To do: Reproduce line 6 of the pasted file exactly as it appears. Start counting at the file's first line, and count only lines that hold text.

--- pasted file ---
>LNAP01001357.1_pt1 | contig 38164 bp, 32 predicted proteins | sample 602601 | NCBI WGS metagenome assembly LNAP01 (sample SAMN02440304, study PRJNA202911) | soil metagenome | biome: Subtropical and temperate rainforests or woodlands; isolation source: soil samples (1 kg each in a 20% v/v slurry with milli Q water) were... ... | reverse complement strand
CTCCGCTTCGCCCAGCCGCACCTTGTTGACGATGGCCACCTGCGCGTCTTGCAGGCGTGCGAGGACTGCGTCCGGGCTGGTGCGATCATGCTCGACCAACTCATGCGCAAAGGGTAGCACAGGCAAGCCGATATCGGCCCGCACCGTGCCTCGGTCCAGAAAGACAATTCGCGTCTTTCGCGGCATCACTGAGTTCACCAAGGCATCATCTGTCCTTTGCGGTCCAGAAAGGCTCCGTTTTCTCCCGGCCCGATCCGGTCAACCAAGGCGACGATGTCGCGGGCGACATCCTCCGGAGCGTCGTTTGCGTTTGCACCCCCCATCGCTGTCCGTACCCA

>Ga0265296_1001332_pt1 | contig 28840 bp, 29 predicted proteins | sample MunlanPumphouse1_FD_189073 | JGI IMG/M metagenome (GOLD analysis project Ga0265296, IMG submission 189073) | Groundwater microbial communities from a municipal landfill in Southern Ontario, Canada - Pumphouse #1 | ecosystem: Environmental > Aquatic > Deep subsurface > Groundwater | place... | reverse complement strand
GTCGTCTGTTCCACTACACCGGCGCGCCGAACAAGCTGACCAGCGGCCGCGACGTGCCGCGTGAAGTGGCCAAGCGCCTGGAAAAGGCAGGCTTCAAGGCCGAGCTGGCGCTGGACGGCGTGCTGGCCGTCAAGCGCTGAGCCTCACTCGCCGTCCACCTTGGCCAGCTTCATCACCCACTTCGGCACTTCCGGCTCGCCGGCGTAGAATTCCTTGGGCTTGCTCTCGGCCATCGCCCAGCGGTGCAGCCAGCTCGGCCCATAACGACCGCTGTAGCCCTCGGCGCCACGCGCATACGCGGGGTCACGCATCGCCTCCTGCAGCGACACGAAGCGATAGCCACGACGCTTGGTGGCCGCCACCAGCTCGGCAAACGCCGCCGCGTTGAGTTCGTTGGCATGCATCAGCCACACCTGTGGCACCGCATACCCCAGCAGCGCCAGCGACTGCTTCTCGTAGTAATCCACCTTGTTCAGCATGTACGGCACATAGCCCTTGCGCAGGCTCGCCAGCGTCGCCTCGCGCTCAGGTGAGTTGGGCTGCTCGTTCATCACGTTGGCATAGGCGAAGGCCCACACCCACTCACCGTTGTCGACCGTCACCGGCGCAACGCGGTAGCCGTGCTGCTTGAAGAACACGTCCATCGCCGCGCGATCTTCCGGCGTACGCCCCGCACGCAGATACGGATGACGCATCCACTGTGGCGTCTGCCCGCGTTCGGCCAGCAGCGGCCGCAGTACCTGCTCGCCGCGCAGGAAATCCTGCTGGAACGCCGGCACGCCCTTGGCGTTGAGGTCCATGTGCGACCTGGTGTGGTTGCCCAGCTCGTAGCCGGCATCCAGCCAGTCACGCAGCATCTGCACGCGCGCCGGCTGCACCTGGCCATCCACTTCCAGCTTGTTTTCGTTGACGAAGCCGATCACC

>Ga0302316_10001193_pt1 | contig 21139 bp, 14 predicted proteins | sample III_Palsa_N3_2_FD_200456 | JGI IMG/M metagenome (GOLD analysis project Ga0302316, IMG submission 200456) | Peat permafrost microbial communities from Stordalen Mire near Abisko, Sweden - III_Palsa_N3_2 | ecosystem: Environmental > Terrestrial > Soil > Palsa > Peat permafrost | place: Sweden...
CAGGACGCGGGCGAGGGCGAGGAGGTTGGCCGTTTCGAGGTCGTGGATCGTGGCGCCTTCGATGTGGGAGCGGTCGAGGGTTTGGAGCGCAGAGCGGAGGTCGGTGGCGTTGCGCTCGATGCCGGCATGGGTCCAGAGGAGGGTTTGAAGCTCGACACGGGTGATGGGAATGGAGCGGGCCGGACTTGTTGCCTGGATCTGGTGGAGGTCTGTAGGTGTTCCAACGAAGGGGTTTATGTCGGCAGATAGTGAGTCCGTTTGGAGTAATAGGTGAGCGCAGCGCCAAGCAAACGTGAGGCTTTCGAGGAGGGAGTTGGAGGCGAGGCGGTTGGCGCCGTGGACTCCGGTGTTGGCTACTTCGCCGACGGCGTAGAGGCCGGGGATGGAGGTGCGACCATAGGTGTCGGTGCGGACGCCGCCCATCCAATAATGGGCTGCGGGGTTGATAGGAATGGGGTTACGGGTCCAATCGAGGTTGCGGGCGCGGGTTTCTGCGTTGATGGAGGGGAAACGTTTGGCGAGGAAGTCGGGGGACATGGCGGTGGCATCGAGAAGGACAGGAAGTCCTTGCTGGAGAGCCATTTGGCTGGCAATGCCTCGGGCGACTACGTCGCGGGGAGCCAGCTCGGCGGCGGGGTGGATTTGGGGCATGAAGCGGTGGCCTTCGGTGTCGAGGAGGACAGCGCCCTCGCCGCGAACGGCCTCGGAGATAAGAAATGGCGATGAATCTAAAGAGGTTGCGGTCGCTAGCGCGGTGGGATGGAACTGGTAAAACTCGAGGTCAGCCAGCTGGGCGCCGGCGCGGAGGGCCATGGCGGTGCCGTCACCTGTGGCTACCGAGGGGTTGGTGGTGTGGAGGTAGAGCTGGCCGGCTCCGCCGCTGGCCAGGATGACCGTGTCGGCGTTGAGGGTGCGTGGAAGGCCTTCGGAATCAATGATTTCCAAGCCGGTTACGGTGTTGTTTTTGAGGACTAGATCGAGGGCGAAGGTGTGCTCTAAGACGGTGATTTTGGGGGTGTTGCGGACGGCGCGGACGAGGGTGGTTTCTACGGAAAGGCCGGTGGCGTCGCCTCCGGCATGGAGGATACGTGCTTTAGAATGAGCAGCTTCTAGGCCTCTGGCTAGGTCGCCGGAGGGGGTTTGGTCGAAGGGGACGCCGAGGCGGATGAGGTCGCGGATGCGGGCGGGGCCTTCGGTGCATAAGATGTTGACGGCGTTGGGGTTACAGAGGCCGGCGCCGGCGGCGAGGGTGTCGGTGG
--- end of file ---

CAGGACGCGGGCGAGGGCGAGGAGGTTGGCCGTTTCGAGGTCGTGGATCGTGGCGCCTTCGATGTGGGAGCGGTCGAGGGTTTGGAGCGCAGAGCGGAGGTCGGTGGCGTTGCGCTCGATGCCGGCATGGGTCCAGAGGAGGGTTTGAAGCTCGACACGGGTGATGGGAATGGAGCGGGCCGGACTTGTTGCCTGGATCTGGTGGAGGTCTGTAGGTGTTCCAACGAAGGGGTTTATGTCGGCAGATAGTGAGTCCGTTTGGAGTAATAGGTGAGCGCAGCGCCAAGCAAACGTGAGGCTTTCGAGGAGGGAGTTGGAGGCGAGGCGGTTGGCGCCGTGGACTCCGGTGTTGGCTACTTCGCCGACGGCGTAGAGGCCGGGGATGGAGGTGCGACCATAGGTGTCGGTGCGGACGCCGCCCATCCAATAATGGGCTGCGGGGTTGATAGGAATGGGGTTACGGGTCCAATCGAGGTTGCGGGCGCGGGTTTCTGCGTTGATGGAGGGGAAACGTTTGGCGAGGAAGTCGGGGGACATGGCGGTGGCATCGAGAAGGACAGGAAGTCCTTGCTGGAGAGCCATTTGGCTGGCAATGCCTCGGGCGACTACGTCGCGGGGAGCCAGCTCGGCGGCGGGGTGGATTTGGGGCATGAAGCGGTGGCCTTCGGTGTCGAGGAGGACAGCGCCCTCGCCGCGAACGGCCTCGGAGATAAGAAATGGCGATGAATCTAAAGAGGTTGCGGTCGCTAGCGCGGTGGGATGGAACTGGTAAAACTCGAGGTCAGCCAGCTGGGCGCCGGCGCGGAGGGCCATGGCGGTGCCGTCACCTGTGGCTACCGAGGGGTTGGTGGTGTGGAGGTAGAGCTGGCCGGCTCCGCCGCTGGCCAGGATGACCGTGTCGGCGTTGAGGGTGCGTGGAAGGCCTTCGGAATCAATGATTTCCAAGCCGGTTACGGTGTTGTTTTTGAGGACTAGATCGAGGGCGAAGGTGTGCTCTAAGACGGTGATTTTGGGGGTGTTGCGGACGGCGCGGACGAGGGTGGTTTCTACGGAAAGGCCGGTGGCGTCGCCTCCGGCATGGAGGATACGTGCTTTAGAATGAGCAGCTTCTAGGCCTCTGGCTAGGTCGCCGGAGGGGGTTTGGTCGAAGGGGACGCCGAGGCGGATGAGGTCGCGGATGCGGGCGGGGCCTTCGGTGCATAAGATGTTGACGGCGTTGGGGTTACAGAGGCCGGCGCCGGCGGCGAGGGTGTCGGTGG